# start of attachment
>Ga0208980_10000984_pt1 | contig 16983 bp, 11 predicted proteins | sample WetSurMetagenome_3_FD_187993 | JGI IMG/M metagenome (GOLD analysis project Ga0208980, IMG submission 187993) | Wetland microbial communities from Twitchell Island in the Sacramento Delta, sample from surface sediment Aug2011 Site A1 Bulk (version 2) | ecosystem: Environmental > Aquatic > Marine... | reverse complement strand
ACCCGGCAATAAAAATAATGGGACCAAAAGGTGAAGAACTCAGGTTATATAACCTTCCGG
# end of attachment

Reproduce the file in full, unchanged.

>Ga0208980_10000984_pt1 | contig 16983 bp, 11 predicted proteins | sample WetSurMetagenome_3_FD_187993 | JGI IMG/M metagenome (GOLD analysis project Ga0208980, IMG submission 187993) | Wetland microbial communities from Twitchell Island in the Sacramento Delta, sample from surface sediment Aug2011 Site A1 Bulk (version 2) | ecosystem: Environmental > Aquatic > Marine... | reverse complement strand
ACCCGGCAATAAAAATAATGGGACCAAAAGGTGAAGAACTCAGGTTATATAACCTTCCGG